The Guide To Downsizing Your Home

The Guide To Downsizing Your Home


It’ll probably creep up on you; one day, you may wake up and feel like your home is just too dang big. Maybe your kids have abandoned their bedrooms to jet off to college, or your aching back can’t handle raking up those fall leaves one more time. Or, maybe you’re just sick to death of your McMansion and all the upkeep it entails.

If so, you’re a prime candidate to downsize. But how should you get started?

Going small is a big decision, so it pays to consider the pros and cons carefully at each stage. To help you navigate this transition, consider these questions at each step of the process to guarantee that you’ll be able to relish the freedom of your new, simpler life.

Step 1: How much money will downsizing save me?

Merely moving out of your family home into a smaller place doesn’t mean that you’re automatically going to be rolling in dough. This is a common misconception. If you move to a newer property or one in a more expensive area, your bills could end up going up, not down.

To give you an example: If you move from a home worth $250,000 to a $150,000 home, the proceeds from the sale—combined with saving on expenses such as utilities and taxes—would give you an extra $6,250 per year.

Step 2: When’s the right time to move?

There are reasons to stay put a while longer: Say, you’re waiting until your kids graduate from high school, or for your Social Security benefits to kick in, or perhaps you simply don’t feel ready yet. But know this: If moving will save you a significant amount of money, the sooner you can do it, the sooner you’ll be able to enjoy the financial benefits of downsizing. And what’s not to love about embarking on a few epic vacations sooner rather than later?

Plus, making the move as a young retiree means you’ll be in better shape to handle the physical and emotional demands of moving.

“As you get older, it’s hard to physically pack up all the boxes,” says Steve Sass, a senior research economist at CRR. “It’s also harder to make friends and get involved in a new community.”

Step 3: What are my ideal new digs?

If retirement is the main factor prompting a move, there are plenty of factors to keep in mind—including climate, distance to friends and family, and proximity to good health care. But here’s one golden rule that applies across the board: Buy a house in an area that has a lower cost of living than where you currently reside (because, of course, this is one of the best ways you’ll find to lock in long-term savings).

One (almost) instant way to save: downsize from a house with a yard into a condo or a community with a homeowners association that will take care of outdoor maintenance for you. One caveat: You’ll need to factor HOA fees into your housing expenses. Be sure to also check out the association’s finances and make sure it has an adequate reserve fund.

“That can stave off future HOA fee increases,” says Mario Minotti, a partner with Minotti Group Wealth Advisors. “That’s a big deal when you’re retired and on a fixed income.”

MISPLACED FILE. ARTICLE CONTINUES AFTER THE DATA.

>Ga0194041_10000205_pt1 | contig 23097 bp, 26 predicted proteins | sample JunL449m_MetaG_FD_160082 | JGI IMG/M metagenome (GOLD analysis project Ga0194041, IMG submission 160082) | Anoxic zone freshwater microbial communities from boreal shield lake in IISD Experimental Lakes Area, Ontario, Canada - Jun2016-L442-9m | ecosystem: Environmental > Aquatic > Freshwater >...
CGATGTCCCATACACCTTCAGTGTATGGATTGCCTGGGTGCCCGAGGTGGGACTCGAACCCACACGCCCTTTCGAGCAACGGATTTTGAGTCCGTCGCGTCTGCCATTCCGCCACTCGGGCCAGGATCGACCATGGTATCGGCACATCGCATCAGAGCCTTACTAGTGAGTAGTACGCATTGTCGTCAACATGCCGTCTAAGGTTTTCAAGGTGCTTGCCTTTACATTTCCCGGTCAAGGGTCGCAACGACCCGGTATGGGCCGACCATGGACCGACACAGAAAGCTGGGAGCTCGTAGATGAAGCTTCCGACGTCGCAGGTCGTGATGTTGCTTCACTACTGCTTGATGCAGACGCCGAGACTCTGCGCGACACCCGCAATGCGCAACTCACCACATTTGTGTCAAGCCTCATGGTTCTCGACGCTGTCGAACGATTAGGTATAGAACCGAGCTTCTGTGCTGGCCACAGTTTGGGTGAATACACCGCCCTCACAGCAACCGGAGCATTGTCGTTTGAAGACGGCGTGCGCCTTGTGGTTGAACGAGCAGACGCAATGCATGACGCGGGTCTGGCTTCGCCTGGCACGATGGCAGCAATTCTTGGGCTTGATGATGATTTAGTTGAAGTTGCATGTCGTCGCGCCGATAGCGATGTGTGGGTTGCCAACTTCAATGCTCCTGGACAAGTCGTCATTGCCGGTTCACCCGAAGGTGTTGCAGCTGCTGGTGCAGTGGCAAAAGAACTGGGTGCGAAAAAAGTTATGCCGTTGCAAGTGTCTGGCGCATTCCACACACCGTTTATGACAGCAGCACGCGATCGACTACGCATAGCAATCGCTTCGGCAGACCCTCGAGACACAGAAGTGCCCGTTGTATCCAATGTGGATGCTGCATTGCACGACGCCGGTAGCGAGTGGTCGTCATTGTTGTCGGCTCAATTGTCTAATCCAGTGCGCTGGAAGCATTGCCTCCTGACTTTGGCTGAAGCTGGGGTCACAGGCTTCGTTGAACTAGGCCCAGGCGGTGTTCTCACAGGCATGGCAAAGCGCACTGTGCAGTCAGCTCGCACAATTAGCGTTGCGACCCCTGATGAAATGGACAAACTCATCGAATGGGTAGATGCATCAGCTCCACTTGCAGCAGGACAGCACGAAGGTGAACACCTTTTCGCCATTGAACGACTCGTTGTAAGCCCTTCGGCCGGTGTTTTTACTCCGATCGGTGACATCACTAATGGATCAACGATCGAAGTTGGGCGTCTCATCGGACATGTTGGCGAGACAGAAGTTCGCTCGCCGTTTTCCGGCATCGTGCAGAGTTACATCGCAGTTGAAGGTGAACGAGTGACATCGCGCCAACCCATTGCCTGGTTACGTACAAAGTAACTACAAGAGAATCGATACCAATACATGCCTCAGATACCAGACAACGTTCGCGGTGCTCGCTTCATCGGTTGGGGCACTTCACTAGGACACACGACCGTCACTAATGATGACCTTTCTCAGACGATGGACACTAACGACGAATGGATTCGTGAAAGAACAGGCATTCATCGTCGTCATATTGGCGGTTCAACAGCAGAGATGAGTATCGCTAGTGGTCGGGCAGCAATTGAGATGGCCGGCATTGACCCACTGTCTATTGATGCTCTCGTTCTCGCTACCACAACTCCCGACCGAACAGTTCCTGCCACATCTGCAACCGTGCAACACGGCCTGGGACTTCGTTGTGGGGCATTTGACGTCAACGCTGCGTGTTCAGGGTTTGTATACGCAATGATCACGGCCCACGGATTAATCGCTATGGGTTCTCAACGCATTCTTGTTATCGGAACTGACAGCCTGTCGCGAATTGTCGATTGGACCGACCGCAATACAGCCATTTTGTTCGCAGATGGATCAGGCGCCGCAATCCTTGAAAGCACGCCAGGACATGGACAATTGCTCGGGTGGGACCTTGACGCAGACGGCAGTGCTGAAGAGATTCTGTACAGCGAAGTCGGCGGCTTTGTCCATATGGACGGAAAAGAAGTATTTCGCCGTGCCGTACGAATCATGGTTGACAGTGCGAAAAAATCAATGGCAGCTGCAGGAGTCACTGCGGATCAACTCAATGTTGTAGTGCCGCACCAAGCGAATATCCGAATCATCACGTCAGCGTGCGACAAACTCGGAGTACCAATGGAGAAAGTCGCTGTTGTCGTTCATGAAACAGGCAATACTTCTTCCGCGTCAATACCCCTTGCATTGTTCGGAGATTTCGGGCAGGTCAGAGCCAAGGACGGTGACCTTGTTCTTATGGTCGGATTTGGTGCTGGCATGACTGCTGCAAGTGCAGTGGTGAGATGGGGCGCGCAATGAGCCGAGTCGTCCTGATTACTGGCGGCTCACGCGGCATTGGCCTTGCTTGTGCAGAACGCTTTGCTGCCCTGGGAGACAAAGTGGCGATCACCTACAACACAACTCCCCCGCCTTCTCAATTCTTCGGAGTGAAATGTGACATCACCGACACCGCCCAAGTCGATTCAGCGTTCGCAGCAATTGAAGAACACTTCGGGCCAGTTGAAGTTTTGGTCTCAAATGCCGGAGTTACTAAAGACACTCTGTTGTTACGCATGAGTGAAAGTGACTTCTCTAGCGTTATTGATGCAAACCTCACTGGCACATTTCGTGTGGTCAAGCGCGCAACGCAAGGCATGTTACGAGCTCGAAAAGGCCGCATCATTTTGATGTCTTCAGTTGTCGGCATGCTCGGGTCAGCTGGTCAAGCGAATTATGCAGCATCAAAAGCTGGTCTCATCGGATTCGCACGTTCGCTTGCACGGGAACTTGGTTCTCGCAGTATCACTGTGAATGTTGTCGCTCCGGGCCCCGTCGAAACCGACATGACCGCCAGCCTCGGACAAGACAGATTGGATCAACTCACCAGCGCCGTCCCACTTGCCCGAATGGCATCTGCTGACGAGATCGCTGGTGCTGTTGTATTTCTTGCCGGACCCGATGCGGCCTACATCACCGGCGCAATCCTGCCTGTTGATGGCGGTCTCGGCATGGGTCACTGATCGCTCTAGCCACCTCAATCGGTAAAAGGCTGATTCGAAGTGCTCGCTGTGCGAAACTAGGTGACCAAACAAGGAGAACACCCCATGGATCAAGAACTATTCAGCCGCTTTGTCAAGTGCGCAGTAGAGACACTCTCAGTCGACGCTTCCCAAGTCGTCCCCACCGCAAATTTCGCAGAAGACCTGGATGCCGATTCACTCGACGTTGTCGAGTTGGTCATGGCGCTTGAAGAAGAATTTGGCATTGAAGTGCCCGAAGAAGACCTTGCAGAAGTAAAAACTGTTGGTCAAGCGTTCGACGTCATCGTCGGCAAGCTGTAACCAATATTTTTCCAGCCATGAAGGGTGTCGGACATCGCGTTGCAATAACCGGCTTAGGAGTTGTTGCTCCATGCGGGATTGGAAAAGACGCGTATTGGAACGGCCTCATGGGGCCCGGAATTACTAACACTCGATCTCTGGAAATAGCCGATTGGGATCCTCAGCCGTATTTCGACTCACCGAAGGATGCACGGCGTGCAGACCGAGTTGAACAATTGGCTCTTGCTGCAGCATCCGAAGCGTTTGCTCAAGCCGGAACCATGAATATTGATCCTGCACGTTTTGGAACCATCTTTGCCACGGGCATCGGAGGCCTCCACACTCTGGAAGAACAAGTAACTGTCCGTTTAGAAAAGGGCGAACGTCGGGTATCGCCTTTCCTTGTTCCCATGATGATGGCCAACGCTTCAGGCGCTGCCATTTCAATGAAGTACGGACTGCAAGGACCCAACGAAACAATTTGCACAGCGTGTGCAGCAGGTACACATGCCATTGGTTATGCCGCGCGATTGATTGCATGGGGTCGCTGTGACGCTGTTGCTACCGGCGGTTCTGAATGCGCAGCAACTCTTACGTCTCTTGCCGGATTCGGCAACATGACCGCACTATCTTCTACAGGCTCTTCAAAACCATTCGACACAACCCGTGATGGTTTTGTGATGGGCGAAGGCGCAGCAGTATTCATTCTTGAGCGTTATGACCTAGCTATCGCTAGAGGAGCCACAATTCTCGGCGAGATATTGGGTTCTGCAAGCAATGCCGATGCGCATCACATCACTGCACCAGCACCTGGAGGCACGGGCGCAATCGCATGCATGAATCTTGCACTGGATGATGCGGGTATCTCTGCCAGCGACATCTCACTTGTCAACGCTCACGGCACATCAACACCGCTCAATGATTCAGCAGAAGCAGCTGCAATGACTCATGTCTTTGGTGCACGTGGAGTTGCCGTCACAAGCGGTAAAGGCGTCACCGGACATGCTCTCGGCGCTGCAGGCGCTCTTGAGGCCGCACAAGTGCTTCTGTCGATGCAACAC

If you’re not really sure where to move, consider renting for a few years to try out an area or property type. Yes, you’ll have to pay to move more than once, but it will likely cost you less than it would to buy and sell two properties in short succession.

Step 4: What will I do with all my stuff?

If you decide to move into a smaller property, you’ll have to start parting with lots of the furniture, artwork, and various tchotchkes (it’s Yiddish—look it up) you’ve accumulated over several decades. While the prospect of doing this can be overwhelming, many people find it liberating to shed excess belongings. This helps explain the tiny-home phenomenon.

You can sell unwanted items, say, on Craigslist or eBay (or have someone else do it for a percentage of the proceeds), or you can donate your things and save the receipts for a nice deduction at tax time.

Those who just can’t part with their carefully collected stuff (or who have a plan to pass them on to future generations) will need to investigate storage solutions and factor that expense into their downsizing equation. But take it from us: It’s best to purge. Why throw away money on things you don’t see and use every day? Do you really think that the framed “Chris Christie for President” poster is going to be worth money some day?

Step 5: What will I do with all that extra money?

One smart option is to use the money you make on the sale to beef up your retirement portfolio, even if said retirement is years in the future. If you’ve lived in your home for more than two of the past five years, you don’t have to pay taxes on up to $250,000 you make from the sale ($500,000 for couples). Having after-tax money available for withdrawals in retirement can offer greater flexibility for today’s retirees, who usually have to pay taxes on money they pull out of 401(k)s and IRAs.

The rest of the savings from downsizing come from lower housing bills. That should allow you to draw down your (now larger) nest egg at a lower rate, and free up some income. More income equals more stability—and, hopefully, more fun. And isn’t that what this is all about, anyway?

Victor DeFrisco Headshot
Phone: 561-951-3759
Dated: May 2nd 2016
Views: 149
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